While the nation’s capital may not be known for its sartorial sensibilities, members of the apparel retail community are paying more attention than ever to what’s happening on The Hill.
As the spread of the coronavirus pandemic derails the sector’s sales and threatens the economy, lawmakers have pushed through emergency measures to stimulate commerce and aid embattled businesses.
Just weeks after passing a $2 trillion Phase III coronavirus stimulus bill, legislators are already working to add more funds to the pot. While measures to add $250 billion to the Paycheck Protection Program—which aims to keep employees across the nation on payroll—reached a stalemate on Thursday, Congress has expressed an urgent desire to push through more funding.
Sourcing Journal spoke with Sen. Marsha Blackburn (R-TN) about the implications of the Coronavirus Aid, Relief, and Economic Security (CARES) Act bill for retail—as well as the benefits of a potential cash infusion.
Bridging the gap to recovery
“The way I think it is going to be most helpful is to provide that continuum,” she said of the push for further funding. “If [businesses] are in this program, they now have a window to bridge them to the other side, to where we get to a recovery.”
Businesses that are eligible for CARES Act benefits can pull 250 percent of their monthly salary base, she said, and she hopes they will view the $2 trillion-plus package as a life raft.
“Individuals were asked to shutter their stores and cease operations by the federal government,” she explained, adding that legislators now feel that it is incumbent upon the government to bolster the industry in a time of need.
“My hope is that people will look at it in that manner,” she said. The senator, who ran a marketing company that worked with small businesses, said former clients chafe at the idea of needing a government handout.
“I have talked to a lot of small business owners… and it’s a little bit aggravating for them,” she said. “People don’t like for it to be seen as stimulus, because they say, ‘We didn’t do anything wrong.’”
However, she said, the federal government must take these measures to “save these businesses and help them survive.”
The senator’s home state houses its own retail stalwarts, like footwear firm Genesco and big-box retailer Dollar General, which operates 1,600 stores across the country.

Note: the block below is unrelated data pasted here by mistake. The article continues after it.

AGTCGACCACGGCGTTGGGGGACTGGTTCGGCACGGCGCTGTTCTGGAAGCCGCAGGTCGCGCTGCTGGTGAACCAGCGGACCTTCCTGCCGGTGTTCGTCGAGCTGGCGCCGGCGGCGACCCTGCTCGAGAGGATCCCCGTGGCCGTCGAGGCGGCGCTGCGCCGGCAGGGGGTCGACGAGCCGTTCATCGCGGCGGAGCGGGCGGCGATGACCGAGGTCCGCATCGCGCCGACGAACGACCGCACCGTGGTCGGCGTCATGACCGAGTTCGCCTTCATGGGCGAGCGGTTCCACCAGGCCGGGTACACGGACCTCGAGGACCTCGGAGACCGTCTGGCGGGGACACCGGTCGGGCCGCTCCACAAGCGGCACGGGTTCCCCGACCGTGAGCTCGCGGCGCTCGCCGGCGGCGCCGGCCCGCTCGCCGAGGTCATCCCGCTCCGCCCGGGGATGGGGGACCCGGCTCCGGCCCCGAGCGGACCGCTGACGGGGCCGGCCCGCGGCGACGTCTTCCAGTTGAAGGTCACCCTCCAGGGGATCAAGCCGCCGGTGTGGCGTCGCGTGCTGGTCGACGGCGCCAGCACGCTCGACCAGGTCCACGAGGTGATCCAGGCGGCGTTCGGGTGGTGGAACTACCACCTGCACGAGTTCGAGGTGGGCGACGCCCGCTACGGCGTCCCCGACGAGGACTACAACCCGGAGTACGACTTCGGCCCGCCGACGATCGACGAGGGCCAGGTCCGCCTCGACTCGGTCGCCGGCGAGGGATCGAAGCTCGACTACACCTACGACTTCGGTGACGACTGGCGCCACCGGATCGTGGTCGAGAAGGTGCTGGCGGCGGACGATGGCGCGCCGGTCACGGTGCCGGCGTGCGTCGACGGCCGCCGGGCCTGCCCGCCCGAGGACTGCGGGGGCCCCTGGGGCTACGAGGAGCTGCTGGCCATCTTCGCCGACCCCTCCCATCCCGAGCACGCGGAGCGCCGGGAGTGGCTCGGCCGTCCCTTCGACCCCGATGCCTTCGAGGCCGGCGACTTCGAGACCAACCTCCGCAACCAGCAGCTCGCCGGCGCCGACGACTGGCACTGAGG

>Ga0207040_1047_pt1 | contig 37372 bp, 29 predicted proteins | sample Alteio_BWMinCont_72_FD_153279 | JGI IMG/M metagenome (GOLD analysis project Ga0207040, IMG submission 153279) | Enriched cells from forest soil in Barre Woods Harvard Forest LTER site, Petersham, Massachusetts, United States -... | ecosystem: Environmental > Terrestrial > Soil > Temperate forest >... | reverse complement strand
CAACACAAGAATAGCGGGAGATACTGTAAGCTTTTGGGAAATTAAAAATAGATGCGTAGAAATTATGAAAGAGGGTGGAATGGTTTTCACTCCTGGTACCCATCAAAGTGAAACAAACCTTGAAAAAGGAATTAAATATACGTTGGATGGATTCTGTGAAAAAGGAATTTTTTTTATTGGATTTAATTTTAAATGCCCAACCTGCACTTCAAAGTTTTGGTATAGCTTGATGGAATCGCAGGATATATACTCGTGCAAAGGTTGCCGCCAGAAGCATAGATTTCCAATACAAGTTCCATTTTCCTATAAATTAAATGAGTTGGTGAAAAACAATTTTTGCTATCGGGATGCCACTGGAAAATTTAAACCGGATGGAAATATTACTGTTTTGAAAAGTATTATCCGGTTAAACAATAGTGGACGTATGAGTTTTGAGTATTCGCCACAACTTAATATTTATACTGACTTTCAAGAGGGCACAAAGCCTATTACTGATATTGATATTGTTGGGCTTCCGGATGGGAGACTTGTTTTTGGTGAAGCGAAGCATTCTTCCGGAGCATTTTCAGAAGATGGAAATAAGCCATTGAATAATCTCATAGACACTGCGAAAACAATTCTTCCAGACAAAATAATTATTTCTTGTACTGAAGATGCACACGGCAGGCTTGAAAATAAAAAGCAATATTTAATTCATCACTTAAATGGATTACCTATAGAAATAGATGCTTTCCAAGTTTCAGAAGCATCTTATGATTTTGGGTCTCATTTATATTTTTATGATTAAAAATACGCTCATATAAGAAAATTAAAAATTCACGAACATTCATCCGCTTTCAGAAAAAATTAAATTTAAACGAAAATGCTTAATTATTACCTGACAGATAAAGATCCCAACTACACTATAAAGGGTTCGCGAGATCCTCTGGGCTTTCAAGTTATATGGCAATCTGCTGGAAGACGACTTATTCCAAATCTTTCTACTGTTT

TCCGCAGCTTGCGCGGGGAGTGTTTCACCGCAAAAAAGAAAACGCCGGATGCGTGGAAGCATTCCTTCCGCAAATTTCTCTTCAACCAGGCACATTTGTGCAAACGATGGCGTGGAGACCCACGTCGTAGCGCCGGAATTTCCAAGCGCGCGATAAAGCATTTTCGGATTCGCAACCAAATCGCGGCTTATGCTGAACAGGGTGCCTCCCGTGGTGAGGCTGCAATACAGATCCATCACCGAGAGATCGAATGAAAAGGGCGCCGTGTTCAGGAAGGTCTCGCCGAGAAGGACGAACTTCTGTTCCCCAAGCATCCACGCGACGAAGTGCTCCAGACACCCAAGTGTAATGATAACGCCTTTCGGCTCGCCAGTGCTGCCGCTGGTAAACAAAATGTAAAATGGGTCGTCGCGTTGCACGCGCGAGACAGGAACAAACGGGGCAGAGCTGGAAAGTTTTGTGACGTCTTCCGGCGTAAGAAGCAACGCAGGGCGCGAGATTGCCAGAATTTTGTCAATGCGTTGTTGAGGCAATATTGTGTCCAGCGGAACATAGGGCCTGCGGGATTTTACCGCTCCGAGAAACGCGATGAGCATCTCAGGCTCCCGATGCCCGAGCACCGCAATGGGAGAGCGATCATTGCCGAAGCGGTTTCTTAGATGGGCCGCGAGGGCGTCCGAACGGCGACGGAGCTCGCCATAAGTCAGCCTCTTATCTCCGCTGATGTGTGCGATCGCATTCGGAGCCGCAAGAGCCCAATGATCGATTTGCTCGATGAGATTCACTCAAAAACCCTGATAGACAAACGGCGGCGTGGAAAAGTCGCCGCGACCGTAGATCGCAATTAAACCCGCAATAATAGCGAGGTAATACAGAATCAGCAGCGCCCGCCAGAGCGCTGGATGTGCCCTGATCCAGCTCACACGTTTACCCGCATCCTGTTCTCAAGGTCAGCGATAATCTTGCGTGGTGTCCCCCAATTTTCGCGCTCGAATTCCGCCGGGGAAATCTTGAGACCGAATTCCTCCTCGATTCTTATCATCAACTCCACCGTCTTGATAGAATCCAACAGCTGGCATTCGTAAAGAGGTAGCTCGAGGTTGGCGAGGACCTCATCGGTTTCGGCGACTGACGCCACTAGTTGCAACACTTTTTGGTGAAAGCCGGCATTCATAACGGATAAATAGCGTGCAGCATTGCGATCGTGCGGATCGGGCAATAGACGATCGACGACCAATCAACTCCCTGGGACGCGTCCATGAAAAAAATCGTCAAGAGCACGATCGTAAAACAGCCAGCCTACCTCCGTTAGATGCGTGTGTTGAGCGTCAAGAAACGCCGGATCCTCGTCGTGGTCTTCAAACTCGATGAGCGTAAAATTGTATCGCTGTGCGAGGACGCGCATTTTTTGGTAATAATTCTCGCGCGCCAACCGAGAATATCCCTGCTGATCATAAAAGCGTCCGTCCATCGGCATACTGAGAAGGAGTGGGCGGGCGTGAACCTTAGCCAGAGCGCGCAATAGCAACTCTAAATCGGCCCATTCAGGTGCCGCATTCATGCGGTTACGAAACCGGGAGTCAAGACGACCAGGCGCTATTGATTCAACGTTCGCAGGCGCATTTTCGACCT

Both businesses employ well more than 500 associates, making them ineligible for certain Small Business Association (SBA) benefits. But Phase III measures could help prop up their businesses nonetheless, the senator said.
“The SBA program isn’t going to fit with your larger employers, but what it does do is take care of a lot of these small businesses that do contract work,” she said, explaining that those independent businesses running logistics and delivering for larger ones will qualify, effectively keeping a Genesco or Dollar General’s operations humming.
“Many of these are mom-and-pop, self-employed people in the logistics sector,” she said. The same is true for some of the small independent retailers selling Genesco’s shoes in their stores.
There’s a vested interest, Sen. Blackburn said, in keeping chains like Dollar General open to the extent possible—especially in areas less impacted by the virus, where mandatory store closures have not been enforced.
“In so many rural communities, they are the places that sell consumables and groceries and items that are incredibly important,” she said. Small, local retailers selling non-essential goods may benefit from getting creative with customer engagement, she added.
“I have been really encouraged by friends that are in the retail space,” she said. “They are making phone calls to customers, they are doing touch-bases, sending emails—things of that nature that maybe they had not done in the past.”
Sen. Blackburn described a Tennessee retail store that is keeping operations running with a reduced (and socially distanced) staff, now touting deliveries that are “faster than Amazon.”
“They’re a small chain with just a few stores—a little guy in this space,” she said. “But they are helping customers find things they need, and then having them delivered quickly” by store staff.
Retailers have inventory to sell, and they must find a way to move it. “They had just taken orders on their spring and early summer merchandise—and then what happens? The bottom falls out,” she said. “They have 30-60 days to pay those invoices, so they are pushing things out in a different way.”
A different market
American businesses across the retail sector—ranging from small, local operations to large household name brands—are taking sometimes extreme measures to stay afloat.
Earlier this week, Gap announced cancellations on all upcoming orders through the fall season. PVH Corporation and TJX Companies released plans this week to furlough much of their retail and distribution center staff, amounting to thousands of employees cut loose across the country.